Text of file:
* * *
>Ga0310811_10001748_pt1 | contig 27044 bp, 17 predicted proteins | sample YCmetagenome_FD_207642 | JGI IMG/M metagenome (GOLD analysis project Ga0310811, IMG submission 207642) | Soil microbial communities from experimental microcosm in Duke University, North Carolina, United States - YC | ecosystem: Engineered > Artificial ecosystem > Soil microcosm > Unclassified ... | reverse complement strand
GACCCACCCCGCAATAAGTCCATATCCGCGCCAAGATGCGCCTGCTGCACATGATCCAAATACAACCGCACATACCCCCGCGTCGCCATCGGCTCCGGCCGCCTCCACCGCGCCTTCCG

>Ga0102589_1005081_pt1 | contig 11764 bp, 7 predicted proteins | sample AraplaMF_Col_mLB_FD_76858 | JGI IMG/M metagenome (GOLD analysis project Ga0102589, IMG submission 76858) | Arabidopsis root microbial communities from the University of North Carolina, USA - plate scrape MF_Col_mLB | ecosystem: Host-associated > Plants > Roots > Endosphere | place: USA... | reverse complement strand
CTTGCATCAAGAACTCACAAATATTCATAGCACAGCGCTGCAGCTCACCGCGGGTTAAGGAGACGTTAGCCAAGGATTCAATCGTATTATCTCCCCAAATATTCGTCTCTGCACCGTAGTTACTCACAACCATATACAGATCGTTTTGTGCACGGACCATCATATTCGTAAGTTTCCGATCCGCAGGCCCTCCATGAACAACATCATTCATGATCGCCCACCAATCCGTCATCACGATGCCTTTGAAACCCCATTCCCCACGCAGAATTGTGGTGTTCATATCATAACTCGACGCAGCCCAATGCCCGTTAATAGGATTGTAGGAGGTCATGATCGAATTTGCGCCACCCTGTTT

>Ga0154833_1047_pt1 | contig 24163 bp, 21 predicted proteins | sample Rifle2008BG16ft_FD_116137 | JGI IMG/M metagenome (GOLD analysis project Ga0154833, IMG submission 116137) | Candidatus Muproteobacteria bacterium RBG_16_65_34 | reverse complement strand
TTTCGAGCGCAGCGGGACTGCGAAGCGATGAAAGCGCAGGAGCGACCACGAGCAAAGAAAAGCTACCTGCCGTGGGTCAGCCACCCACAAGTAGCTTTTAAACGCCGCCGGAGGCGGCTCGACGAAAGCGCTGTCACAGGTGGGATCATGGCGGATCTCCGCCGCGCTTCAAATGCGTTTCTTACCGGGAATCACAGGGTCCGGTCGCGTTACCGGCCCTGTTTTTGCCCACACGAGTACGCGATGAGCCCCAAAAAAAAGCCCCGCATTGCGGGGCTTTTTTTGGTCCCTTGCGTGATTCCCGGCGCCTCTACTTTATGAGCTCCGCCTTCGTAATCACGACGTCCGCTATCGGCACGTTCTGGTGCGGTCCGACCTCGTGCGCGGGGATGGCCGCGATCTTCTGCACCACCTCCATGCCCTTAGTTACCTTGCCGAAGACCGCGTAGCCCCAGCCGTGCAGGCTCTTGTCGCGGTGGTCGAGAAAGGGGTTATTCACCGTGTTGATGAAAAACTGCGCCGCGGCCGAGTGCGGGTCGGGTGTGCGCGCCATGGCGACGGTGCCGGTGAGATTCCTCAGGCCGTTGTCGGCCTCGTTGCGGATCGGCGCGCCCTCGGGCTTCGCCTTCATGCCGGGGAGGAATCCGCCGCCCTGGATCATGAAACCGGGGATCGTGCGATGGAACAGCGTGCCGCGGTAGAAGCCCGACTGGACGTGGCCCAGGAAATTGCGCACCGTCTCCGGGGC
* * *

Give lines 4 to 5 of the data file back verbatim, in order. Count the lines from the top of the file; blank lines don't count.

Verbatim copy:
CTTGCATCAAGAACTCACAAATATTCATAGCACAGCGCTGCAGCTCACCGCGGGTTAAGGAGACGTTAGCCAAGGATTCAATCGTATTATCTCCCCAAATATTCGTCTCTGCACCGTAGTTACTCACAACCATATACAGATCGTTTTGTGCACGGACCATCATATTCGTAAGTTTCCGATCCGCAGGCCCTCCATGAACAACATCATTCATGATCGCCCACCAATCCGTCATCACGATGCCTTTGAAACCCCATTCCCCACGCAGAATTGTGGTGTTCATATCATAACTCGACGCAGCCCAATGCCCGTTAATAGGATTGTAGGAGGTCATGATCGAATTTGCGCCACCCTGTTT

>Ga0154833_1047_pt1 | contig 24163 bp, 21 predicted proteins | sample Rifle2008BG16ft_FD_116137 | JGI IMG/M metagenome (GOLD analysis project Ga0154833, IMG submission 116137) | Candidatus Muproteobacteria bacterium RBG_16_65_34 | reverse complement strand